Jack Franscioni School Bulletin

October 17th - November 5th, 2021

guiding students to set academic goals

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Encouraging students to set goals for themselves—the first phase of self-regulated learning—helps them develop a growth mindset.

By Stephanie Toro

October 12, 2021

“Setting goals is the first step in turning the invisible into the visible.” —Tony Robbins

Many students may not necessarily have the tools to set academic goals and lack strategies to enact change and work toward those goals. Teachers can provide structure to help students set academic goals that are realistic and appropriate as well as achievable. It is important to note that goal setting is not just an activity for the beginning of the school year, but an ongoing process.

Setting academic goals is the first phase of self-regulated learning. Irrespective of the model proposed by leading researchers such as Barry Zimmerman, self-regulated learning always begins with a goal-planning phase. Goal setting is an essential component for growth and development in our students for several reasons:

  • It personalizes the learning process based on their needs.
  • It creates intention and motivation that empowers students.
  • It establishes accountability to shift responsibility to students.
  • It provides a foundation for students to advocate for their needs.

Goal setting can be done at any age—as long as it is age appropriate. Teaching the skill of goal setting coupled with reflecting and revising goals can give students the self-regulated learning tools for a growth mindset toward academic development.

With students as young as kindergarten, more scaffolding is needed. At the beginning of each day, students can select an emoji or picture that represents some action from a predetermined list of possible options. If teaching virtually, students can do this at the beginning of the session. If teaching in person, students can perhaps tape their goal to their desk or table area or perhaps a chart displayed in the classroom. The class can spend a few moments discussing goals and what actions they can do to achieve those goals. Teachers can invite other students to make suggestions for their peers. At the end of the day, allow students to rate themselves with stars and to think about how they could do things differently for the next day.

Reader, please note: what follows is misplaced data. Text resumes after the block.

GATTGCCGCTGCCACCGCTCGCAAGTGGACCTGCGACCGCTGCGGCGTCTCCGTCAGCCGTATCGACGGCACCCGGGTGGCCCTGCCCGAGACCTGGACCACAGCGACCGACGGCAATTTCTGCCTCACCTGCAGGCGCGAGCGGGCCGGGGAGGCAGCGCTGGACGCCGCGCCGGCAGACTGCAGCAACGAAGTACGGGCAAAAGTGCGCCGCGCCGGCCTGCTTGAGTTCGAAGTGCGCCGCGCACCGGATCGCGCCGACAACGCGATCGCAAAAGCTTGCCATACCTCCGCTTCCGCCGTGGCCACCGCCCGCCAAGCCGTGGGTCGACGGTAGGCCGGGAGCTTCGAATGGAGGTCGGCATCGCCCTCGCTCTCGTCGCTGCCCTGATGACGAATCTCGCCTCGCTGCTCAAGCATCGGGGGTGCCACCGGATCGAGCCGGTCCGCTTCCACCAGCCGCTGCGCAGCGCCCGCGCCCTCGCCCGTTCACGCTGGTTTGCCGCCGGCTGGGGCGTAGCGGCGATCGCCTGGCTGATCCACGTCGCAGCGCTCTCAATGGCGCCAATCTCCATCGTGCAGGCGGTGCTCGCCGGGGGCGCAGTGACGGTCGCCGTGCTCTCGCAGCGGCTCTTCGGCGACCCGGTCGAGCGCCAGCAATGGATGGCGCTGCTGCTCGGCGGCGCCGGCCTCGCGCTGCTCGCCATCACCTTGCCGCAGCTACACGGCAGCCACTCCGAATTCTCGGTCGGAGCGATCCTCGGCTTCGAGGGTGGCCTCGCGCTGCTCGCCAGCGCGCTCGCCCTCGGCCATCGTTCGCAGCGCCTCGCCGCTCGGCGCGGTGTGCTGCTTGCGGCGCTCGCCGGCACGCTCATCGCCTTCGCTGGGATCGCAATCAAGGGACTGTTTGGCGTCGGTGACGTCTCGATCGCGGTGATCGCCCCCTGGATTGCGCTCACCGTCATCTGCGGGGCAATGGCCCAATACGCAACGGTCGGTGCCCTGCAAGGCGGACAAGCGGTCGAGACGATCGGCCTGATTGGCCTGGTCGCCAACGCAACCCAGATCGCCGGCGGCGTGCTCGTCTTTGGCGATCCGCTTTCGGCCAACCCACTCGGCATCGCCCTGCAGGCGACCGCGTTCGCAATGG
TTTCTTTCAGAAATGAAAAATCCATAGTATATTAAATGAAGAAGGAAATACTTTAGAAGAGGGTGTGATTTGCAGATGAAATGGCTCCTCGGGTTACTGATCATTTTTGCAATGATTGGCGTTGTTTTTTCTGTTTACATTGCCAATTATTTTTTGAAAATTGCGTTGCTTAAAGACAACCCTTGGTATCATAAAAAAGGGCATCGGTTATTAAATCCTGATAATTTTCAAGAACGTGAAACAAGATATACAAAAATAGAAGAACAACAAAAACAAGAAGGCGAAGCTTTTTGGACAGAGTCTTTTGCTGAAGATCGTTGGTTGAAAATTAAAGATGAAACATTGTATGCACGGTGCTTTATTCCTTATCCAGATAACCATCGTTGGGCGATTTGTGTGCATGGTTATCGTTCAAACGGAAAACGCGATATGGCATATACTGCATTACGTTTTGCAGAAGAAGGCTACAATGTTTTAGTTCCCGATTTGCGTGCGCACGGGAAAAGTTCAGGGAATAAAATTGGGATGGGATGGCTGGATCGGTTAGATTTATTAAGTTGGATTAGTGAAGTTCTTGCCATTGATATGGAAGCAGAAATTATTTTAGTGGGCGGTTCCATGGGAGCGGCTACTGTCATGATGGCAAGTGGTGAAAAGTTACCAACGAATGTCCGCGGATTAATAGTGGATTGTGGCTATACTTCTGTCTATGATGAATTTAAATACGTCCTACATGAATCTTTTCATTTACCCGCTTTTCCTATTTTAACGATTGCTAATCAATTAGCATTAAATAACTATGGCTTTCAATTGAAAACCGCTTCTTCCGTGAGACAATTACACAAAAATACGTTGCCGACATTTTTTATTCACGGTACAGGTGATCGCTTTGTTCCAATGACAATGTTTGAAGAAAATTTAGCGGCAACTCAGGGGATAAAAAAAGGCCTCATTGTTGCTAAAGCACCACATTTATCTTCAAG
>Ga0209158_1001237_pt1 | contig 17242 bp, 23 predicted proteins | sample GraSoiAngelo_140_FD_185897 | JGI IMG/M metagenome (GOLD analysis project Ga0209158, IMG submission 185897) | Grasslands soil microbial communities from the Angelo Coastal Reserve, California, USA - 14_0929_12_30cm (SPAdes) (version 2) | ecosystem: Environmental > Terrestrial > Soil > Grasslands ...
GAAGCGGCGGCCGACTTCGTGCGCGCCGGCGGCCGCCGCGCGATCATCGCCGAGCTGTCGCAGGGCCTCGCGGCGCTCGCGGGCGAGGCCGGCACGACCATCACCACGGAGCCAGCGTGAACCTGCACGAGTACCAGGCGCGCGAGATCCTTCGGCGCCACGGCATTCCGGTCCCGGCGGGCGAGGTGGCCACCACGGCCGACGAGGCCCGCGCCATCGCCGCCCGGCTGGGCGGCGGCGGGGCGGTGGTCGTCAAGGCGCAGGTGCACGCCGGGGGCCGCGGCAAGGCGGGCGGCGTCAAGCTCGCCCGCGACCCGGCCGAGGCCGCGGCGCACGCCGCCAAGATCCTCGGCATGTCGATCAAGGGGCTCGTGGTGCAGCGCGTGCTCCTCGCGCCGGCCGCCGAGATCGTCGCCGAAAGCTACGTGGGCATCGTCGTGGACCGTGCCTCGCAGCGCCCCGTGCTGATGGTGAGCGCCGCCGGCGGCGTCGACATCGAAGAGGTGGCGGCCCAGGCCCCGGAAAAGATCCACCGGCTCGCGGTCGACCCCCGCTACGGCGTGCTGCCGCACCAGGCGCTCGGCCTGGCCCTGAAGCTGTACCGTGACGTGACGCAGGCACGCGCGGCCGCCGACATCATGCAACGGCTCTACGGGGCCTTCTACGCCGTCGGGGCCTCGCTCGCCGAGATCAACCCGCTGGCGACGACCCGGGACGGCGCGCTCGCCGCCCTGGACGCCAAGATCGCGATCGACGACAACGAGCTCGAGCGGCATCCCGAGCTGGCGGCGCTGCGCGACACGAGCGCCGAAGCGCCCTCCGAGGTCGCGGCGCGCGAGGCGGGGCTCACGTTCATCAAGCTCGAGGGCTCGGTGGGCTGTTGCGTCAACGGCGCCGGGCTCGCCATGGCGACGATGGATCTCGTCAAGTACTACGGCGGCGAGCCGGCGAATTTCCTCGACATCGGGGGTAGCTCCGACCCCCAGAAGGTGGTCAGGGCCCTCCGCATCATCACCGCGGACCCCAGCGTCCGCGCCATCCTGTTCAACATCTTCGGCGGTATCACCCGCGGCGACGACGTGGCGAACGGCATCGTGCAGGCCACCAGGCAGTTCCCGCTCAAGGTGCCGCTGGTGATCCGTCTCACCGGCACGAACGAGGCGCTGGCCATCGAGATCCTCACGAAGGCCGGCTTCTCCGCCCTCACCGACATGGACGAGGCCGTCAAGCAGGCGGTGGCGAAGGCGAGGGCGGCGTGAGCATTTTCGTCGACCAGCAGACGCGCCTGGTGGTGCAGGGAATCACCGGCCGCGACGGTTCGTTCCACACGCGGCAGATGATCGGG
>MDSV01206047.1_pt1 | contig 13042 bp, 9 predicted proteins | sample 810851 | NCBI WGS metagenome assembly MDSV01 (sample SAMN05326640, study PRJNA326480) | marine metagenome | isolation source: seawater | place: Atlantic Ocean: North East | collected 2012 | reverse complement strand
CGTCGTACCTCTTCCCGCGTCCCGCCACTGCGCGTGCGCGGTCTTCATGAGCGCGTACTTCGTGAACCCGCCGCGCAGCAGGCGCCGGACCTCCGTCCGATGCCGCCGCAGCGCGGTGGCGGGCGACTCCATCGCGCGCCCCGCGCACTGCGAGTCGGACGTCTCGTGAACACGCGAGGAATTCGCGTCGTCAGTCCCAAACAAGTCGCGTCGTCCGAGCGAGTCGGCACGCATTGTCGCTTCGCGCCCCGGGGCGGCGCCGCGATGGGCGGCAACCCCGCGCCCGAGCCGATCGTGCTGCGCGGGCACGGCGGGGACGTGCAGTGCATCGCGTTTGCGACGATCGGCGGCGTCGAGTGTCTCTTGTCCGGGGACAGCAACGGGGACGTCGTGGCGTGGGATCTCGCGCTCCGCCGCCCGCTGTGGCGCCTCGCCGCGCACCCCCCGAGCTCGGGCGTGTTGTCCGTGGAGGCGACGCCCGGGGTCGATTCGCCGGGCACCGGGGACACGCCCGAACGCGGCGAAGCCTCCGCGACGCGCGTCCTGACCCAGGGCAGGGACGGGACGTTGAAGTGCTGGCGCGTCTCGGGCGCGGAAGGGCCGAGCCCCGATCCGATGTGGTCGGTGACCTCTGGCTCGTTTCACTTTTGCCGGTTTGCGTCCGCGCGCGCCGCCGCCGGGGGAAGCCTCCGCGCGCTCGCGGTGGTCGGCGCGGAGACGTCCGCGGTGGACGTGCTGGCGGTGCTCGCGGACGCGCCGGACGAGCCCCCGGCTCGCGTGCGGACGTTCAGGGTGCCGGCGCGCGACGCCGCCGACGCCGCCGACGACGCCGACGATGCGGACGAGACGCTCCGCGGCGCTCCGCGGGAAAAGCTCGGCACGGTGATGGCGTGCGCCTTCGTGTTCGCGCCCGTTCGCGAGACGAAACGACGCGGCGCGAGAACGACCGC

For students who are slightly older and able to write, an excellent way to develop the habit of creating, planning, and reflecting on goals can be done through the use of short-term daily goals using sticky notes. At the beginning of the day, students take a few minutes to imagine some task, behavior, or skill they want to focus their intentions on for that specific day. Let the students keep the notes somewhere visible, so they can refer back to the goal throughout the day. Include class conversations with either a partner, a small group, or the whole class at the beginning and end of the day. Focus on the achievement of the goal, but suggest growth mindset strategies to focus on the wins as well as necessary changes for further improvement.

Once students have more advanced writing skills, it may be useful for them to keep a chart or table of their goals in a logbook. Students record in the morning, not only the goals but an action plan, and then reflect on strategies for improvement at the end of the day. At the end of each week, allow students time to reflect on their goals for the next week with structured prompts such as the following:

  • What do you think about the choices in goals for the week? (Were they realistic and appropriate? Were they the most needed for growth at this time?)
  • How did you progress toward your goals? (Did you have clear, actionable steps?)
  • What were some of the wins for the week?